Cardinals call up Mark Hamilton to help replace Albert Pujols

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It remains to be seen how manager Tony La Russa will actually choose to replace Albert Pujols in the lineup, but he’ll at least have the option of using Mark Hamilton after the Cardinals called the 26-year-old first baseman up from Triple-A today.

Hamilton has struggled previously in a couple brief stints with the Cardinals, but was hitting .385 with more walks (23) than strikeouts (14) in 27 games at Triple-A after batting .298 with 18 homers and a .974 OPS in 72 games there last season.

He’s old for a prospect and doesn’t project as a star, but Hamilton is a solid left-handed bat with some power and plate discipline. He can’t replace Pujols, but if La Russa uses Hamilton as a platoon starter versus primarily right-handed pitchers he can be productive for the next six weeks.

Marco Estrada signs a one-year, $13 million deal for 2018

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Marco Estrada and the Blue Jays have agreed to a one-year, $13 million extension with the Blue Jays, reports Jon Morosi of MLB.com. Last night Morosi reported that the sides were near a deal.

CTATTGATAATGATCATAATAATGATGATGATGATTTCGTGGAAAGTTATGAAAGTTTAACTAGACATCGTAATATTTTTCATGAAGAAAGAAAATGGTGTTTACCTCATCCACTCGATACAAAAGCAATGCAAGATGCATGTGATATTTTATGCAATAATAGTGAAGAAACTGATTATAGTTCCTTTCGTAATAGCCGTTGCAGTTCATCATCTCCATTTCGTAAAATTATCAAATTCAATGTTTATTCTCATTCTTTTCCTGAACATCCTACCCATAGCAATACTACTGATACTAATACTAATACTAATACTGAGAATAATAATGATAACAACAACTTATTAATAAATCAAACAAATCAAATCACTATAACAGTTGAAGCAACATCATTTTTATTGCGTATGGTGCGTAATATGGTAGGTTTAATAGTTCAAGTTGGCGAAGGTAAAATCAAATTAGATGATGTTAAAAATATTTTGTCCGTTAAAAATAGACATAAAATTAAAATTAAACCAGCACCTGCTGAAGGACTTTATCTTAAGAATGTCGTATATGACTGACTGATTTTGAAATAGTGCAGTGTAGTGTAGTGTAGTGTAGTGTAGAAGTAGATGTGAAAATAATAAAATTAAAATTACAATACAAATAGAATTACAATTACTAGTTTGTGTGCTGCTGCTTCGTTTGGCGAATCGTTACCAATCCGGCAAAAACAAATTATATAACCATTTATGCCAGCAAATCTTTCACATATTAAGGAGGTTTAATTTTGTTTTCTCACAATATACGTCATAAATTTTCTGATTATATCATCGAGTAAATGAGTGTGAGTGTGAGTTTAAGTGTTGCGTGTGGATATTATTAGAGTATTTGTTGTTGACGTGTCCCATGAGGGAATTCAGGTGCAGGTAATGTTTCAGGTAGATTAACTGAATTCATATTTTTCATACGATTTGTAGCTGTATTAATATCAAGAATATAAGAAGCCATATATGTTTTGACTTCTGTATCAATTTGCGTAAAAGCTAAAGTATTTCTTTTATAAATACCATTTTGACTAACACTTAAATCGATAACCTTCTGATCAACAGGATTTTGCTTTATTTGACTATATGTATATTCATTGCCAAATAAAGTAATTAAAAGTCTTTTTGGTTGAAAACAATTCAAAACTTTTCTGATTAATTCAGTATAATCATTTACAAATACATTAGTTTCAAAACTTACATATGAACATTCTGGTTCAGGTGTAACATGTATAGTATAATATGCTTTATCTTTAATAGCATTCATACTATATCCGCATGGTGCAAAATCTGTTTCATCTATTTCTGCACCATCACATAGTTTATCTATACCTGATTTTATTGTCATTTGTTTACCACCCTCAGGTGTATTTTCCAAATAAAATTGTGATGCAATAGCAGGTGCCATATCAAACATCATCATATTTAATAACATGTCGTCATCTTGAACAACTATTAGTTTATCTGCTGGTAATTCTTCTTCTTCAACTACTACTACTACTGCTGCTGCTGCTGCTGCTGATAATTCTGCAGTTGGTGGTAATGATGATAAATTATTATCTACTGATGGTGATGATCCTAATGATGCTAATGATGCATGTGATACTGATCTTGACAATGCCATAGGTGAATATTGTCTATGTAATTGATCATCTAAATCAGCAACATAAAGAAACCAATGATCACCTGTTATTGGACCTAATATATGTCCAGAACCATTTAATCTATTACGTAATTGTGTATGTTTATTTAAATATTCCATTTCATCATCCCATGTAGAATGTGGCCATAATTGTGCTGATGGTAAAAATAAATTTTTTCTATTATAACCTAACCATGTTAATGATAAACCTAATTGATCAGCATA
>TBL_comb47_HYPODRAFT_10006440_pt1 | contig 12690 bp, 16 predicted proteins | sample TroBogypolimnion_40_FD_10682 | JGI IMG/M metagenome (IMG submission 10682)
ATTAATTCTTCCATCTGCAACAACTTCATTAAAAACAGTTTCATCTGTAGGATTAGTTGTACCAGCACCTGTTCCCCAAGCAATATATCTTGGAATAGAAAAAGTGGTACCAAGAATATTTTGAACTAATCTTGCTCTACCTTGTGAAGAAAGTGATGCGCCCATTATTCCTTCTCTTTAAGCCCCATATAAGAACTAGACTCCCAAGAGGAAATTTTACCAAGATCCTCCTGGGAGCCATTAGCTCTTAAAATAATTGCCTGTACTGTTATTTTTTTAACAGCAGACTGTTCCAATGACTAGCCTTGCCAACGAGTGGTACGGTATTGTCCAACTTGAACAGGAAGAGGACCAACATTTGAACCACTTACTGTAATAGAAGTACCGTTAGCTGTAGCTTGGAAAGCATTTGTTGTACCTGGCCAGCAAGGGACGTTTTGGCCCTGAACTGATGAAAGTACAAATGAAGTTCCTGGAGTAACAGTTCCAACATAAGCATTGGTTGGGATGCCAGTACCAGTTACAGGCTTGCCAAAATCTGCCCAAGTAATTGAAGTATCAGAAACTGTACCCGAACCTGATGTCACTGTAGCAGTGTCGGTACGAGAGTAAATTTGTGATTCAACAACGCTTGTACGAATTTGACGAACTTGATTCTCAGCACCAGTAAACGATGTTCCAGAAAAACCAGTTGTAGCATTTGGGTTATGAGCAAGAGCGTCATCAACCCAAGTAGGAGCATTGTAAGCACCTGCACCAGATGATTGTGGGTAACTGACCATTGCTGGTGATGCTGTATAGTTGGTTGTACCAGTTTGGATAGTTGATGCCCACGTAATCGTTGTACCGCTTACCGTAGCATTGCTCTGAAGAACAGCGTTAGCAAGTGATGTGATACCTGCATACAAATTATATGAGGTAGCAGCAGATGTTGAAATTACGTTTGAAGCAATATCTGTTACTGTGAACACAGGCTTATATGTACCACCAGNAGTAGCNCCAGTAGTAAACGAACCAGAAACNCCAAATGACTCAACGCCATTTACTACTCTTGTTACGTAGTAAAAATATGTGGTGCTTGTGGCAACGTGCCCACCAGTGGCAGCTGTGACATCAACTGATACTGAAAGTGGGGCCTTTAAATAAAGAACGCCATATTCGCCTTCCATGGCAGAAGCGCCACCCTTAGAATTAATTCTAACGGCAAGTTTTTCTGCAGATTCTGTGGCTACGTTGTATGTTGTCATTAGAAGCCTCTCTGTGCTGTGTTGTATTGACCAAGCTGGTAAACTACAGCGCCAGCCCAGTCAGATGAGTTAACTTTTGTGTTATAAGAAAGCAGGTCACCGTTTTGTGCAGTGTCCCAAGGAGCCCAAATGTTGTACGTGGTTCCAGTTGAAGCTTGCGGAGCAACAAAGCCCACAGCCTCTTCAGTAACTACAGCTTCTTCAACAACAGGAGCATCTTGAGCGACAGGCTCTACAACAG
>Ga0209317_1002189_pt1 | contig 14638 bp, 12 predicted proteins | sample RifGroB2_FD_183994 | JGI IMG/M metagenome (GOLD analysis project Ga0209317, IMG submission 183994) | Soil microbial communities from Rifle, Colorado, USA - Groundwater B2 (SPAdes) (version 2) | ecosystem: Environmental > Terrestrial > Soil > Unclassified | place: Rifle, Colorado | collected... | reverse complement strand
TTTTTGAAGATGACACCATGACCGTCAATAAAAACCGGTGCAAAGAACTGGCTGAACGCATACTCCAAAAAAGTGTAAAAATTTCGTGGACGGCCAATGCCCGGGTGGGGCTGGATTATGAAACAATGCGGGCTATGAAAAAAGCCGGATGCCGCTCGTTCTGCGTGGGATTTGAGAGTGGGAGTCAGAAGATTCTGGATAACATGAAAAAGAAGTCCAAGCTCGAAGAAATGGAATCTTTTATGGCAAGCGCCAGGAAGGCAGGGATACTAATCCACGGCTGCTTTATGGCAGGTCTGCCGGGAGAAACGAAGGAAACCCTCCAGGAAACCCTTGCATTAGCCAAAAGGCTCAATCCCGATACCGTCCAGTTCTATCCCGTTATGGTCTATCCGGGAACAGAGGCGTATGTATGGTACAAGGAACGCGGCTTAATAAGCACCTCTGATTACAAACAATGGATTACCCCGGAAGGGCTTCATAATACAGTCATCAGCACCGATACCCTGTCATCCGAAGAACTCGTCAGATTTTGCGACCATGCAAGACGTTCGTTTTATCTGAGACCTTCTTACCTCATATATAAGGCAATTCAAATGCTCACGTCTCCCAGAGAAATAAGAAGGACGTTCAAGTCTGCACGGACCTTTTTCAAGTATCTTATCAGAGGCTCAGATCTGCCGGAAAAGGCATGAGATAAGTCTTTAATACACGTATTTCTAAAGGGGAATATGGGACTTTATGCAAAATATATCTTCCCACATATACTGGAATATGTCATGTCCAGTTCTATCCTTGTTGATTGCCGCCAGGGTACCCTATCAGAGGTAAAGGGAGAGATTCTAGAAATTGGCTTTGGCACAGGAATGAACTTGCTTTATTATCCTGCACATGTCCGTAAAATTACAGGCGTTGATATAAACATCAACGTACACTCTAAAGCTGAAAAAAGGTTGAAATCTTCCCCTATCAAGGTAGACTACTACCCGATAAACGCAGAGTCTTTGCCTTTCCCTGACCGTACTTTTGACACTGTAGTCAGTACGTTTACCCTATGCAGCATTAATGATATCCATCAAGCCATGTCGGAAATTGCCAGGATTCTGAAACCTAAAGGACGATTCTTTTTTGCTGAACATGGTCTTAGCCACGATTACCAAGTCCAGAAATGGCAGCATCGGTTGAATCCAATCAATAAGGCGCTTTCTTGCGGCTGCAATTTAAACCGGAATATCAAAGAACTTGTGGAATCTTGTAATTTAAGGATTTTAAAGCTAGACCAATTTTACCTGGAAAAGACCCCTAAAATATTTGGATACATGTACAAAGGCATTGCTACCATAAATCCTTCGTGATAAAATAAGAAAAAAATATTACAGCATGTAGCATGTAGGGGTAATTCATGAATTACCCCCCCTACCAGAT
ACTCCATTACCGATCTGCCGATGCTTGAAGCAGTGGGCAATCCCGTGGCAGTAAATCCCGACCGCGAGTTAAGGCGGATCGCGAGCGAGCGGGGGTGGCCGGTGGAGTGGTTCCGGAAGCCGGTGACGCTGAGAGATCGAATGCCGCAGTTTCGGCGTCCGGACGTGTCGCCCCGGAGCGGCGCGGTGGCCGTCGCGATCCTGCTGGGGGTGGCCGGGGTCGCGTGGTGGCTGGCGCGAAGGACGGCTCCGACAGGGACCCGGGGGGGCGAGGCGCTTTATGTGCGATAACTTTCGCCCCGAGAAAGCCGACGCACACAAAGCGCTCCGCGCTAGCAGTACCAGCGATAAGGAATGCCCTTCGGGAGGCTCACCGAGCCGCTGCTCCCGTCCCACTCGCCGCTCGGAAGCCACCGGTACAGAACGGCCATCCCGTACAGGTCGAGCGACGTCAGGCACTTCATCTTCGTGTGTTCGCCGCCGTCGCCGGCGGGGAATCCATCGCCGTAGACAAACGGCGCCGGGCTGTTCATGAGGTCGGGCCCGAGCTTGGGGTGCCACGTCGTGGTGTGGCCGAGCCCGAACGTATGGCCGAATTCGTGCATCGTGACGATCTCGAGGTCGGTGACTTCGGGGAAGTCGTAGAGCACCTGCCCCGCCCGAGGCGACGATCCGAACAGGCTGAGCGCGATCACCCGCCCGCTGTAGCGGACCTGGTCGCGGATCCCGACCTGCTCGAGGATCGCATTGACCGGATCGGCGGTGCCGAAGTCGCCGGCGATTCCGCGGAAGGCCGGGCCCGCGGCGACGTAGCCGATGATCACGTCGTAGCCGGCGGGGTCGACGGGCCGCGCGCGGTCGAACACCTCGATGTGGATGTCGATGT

This extension is, functionally, like adding a year on to his old deal, which paid him $26 million for the 2016-17 seasons. As Bill noted last night. while the 34-year-old right-hander has a subpar 4.84 ERA on the season, he has a solid 170/67 K/BB ratio in 176.2 innings this year and has improved in the second half.

The Red Sox will air anti-racism PSA before games beginning next week

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Adrian Walker of the Boston Globe reports that the Boston Red Sox will air an anti-racism public service announcement at Fenway Park before their game on September 28. This is part of a large campaign backed by the Sox, the Boston Bruins, Boston Celtics, New England Patriots and New England Revolution “featuring athletes calling on fans to take a stand against racism and hate speech at sports venues.”

This comes in the wake of a group of protesters hanging an anti-racism banner in Fenway Park last week which, in turn came a few months after Adam Jones, like many visiting players of color before him, claimed that racial epithets were hurled at him by fans in the Fenway bleachers.

Red Sox CEO Sam Kennedy tells the globe that the Jones incident is what inspired the PSA campaign:

“When the incidents in May occurred, one of the first things we recognized was sports teams are high-profile, and we have the opportunity to help lead a high-level discussion around this,” he said. “We wanted to take the lead in taking a stand against racism.”